Piotr Migdał

Perspective: capsaicin is a psychoactive substance

15 October 2022 | by Piotr Migdał  | orginally posted at Medium | 2 min read

Capsaicin (8-methyl-N-vanillyl-6-nonenamide) is a substance found in chili peppers that causes a burning sensation. It binds to the vanilloid receptor subtype 1 (TRPV1), responsible for burning pain stimuli.

Isn’t calling it a psychoactive substance a stretch? Well, let’s look up a mainsteam definition as found on Wikipedia:

“A psychoactive drug, psychopharmaceutical, psychoactive agent, or psychotropic drug, is a chemical substance that changes functions of the nervous system and results in alterations in perception, mood, consciousness, cognition or behavior.”

While in principle anything we eat affects our neurous system, not everything acts direcly on neurotransmitters. In case of capsaicin it is both a direct interation (vanilloid receptors) and as secondary effects —related to adrenaline and endorphines.

In mild doses, it brings a sensation of excitement (most likely adrenaline). It is mouthwatering even when I just think about it. My favorite dose is when I have a delicate sweat on my forehead, but not yet involuntary tears.

In higher doses, there is one threshold effect, at least for some. I mean, the level where eyes become torrents of tears, face turns red. At least for me — few minutes afterward, there is a tingly, electric, pulsating sensation in teeth nerves. Then, while there is still some residual burning sensation remaining, the flush of endorphins gives this blissful, albeit a bit drunk, state (“Live is beautiful, I love you all, awesome…”). Essentially getting high on locally-produced painkillers.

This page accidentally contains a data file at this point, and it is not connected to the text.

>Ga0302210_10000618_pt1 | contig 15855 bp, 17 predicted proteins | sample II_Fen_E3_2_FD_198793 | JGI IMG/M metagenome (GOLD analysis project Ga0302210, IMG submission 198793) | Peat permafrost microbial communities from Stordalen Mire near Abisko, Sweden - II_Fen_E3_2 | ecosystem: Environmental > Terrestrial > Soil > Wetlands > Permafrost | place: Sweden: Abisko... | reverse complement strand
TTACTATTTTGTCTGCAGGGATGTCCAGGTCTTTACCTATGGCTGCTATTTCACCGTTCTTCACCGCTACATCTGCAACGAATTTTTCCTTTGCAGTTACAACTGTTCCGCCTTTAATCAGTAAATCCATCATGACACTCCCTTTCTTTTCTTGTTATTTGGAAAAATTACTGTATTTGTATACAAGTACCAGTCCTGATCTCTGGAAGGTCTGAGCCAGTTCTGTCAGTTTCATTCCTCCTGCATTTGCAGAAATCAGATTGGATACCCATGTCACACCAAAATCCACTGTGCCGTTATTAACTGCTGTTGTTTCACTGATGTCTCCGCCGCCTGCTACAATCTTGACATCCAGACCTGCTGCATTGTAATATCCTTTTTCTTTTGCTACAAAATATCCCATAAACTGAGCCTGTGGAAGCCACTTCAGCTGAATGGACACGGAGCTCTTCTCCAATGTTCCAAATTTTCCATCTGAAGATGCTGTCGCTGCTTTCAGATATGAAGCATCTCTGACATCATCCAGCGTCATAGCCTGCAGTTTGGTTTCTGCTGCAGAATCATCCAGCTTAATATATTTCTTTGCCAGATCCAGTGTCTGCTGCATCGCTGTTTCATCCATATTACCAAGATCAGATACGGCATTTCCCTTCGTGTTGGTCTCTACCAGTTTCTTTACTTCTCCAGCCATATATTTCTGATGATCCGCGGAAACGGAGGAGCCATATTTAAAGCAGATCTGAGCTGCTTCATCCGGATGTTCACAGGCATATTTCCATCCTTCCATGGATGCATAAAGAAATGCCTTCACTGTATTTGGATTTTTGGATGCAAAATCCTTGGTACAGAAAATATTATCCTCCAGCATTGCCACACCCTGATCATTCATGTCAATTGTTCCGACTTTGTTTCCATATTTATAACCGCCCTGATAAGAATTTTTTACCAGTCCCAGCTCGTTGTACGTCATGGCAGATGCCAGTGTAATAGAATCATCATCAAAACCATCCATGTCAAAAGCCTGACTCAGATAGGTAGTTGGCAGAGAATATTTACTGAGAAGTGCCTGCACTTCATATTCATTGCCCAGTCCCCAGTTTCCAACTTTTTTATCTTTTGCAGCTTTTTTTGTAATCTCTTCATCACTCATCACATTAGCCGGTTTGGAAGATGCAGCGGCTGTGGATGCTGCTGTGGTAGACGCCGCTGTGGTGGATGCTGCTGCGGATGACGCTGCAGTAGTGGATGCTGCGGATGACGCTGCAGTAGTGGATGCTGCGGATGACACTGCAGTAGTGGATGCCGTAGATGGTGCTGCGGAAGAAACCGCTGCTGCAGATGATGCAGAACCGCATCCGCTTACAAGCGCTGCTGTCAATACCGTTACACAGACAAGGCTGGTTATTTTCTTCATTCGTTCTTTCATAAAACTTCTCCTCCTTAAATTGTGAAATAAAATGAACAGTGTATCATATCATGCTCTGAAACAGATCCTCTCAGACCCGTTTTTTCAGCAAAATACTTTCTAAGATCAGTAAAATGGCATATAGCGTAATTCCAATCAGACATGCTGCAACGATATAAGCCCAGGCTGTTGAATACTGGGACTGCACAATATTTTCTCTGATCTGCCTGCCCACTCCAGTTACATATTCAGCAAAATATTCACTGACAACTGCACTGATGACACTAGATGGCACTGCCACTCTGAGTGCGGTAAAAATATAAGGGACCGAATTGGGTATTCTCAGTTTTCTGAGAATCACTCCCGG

As for some other psychoactive substances, there is tolerance growth. Hopefully, it does not carry to much risk. As far as I know, all adverse effects are related to the pain sensation rather than the substance itself (here, I didn’t check, though). So it safer than, say, caffeine. And since the cost is negligible, tolerance growth won’t wreck our budget either.

1g of good Habanero pepper (600k on the Scoville scale) contains 40mg of capsaicin. For most people, it is, well, fairly spicy. A mildly spicy green chili (2200 on the Scoville scale) has 140µg capsaicin per gram. See:

LD50 for humans is estimated to be 0.5–5g/kg. It would take around 100g of pure capsaicin to be deadly — but good luck with taking as much! So the ratio of deadly to active dose is around 1000000x. For caffeine, it is around 100x (coffee ~ 100mg, LD50 ~ 10g). As a side remark, in 1830s, Honoré de Balzac wrote with great passion about The Pleasures and Pains of Coffee.

A recent paper A Neglected Link Between the Psychoactive Effects of Dietary Ingredients and Consciousness-Altering Drugs considers eating normal amounts of spicy food microdosing of capsaicin. Another paper shows that preferece for spicy food is related to sensation-seeking, see Personality factors predict spicy food liking and intake.

Oh, capsaicin is a mechanism to ward off mammals. But then appeared homo sapiens, the apex predator of pain fruits.